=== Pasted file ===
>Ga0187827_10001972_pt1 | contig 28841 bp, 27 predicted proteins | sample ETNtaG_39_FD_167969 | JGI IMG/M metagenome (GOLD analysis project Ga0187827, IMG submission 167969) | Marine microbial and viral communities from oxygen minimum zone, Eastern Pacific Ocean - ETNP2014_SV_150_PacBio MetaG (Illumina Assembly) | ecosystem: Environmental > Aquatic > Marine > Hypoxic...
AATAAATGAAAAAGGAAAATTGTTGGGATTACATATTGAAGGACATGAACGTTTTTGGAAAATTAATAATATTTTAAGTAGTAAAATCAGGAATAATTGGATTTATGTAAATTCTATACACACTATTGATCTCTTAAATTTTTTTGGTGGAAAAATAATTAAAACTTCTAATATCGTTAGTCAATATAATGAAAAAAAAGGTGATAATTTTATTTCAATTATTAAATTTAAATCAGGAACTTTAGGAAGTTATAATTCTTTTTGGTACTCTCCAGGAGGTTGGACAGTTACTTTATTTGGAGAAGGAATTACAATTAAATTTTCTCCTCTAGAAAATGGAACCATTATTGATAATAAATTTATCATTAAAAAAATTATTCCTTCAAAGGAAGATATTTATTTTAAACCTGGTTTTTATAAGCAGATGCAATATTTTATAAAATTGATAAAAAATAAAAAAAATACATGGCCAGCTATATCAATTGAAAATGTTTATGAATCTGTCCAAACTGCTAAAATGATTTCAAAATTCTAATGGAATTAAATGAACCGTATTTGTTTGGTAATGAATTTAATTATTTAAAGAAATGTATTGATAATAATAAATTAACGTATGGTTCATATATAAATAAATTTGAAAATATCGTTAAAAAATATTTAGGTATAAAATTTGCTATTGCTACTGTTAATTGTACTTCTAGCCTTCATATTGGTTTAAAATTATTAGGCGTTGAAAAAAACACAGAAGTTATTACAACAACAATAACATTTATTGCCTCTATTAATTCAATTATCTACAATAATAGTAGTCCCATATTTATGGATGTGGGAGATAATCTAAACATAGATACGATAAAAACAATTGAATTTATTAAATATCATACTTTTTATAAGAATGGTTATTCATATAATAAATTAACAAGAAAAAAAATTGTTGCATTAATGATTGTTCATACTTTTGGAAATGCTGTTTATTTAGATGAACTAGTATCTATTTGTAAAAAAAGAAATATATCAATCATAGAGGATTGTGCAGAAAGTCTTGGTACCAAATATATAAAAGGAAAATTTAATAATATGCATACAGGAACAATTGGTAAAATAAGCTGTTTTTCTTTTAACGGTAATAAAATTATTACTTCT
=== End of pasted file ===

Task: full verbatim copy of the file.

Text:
>Ga0187827_10001972_pt1 | contig 28841 bp, 27 predicted proteins | sample ETNtaG_39_FD_167969 | JGI IMG/M metagenome (GOLD analysis project Ga0187827, IMG submission 167969) | Marine microbial and viral communities from oxygen minimum zone, Eastern Pacific Ocean - ETNP2014_SV_150_PacBio MetaG (Illumina Assembly) | ecosystem: Environmental > Aquatic > Marine > Hypoxic...
AATAAATGAAAAAGGAAAATTGTTGGGATTACATATTGAAGGACATGAACGTTTTTGGAAAATTAATAATATTTTAAGTAGTAAAATCAGGAATAATTGGATTTATGTAAATTCTATACACACTATTGATCTCTTAAATTTTTTTGGTGGAAAAATAATTAAAACTTCTAATATCGTTAGTCAATATAATGAAAAAAAAGGTGATAATTTTATTTCAATTATTAAATTTAAATCAGGAACTTTAGGAAGTTATAATTCTTTTTGGTACTCTCCAGGAGGTTGGACAGTTACTTTATTTGGAGAAGGAATTACAATTAAATTTTCTCCTCTAGAAAATGGAACCATTATTGATAATAAATTTATCATTAAAAAAATTATTCCTTCAAAGGAAGATATTTATTTTAAACCTGGTTTTTATAAGCAGATGCAATATTTTATAAAATTGATAAAAAATAAAAAAAATACATGGCCAGCTATATCAATTGAAAATGTTTATGAATCTGTCCAAACTGCTAAAATGATTTCAAAATTCTAATGGAATTAAATGAACCGTATTTGTTTGGTAATGAATTTAATTATTTAAAGAAATGTATTGATAATAATAAATTAACGTATGGTTCATATATAAATAAATTTGAAAATATCGTTAAAAAATATTTAGGTATAAAATTTGCTATTGCTACTGTTAATTGTACTTCTAGCCTTCATATTGGTTTAAAATTATTAGGCGTTGAAAAAAACACAGAAGTTATTACAACAACAATAACATTTATTGCCTCTATTAATTCAATTATCTACAATAATAGTAGTCCCATATTTATGGATGTGGGAGATAATCTAAACATAGATACGATAAAAACAATTGAATTTATTAAATATCATACTTTTTATAAGAATGGTTATTCATATAATAAATTAACAAGAAAAAAAATTGTTGCATTAATGATTGTTCATACTTTTGGAAATGCTGTTTATTTAGATGAACTAGTATCTATTTGTAAAAAAAGAAATATATCAATCATAGAGGATTGTGCAGAAAGTCTTGGTACCAAATATATAAAAGGAAAATTTAATAATATGCATACAGGAACAATTGGTAAAATAAGCTGTTTTTCTTTTAACGGTAATAAAATTATTACTTCT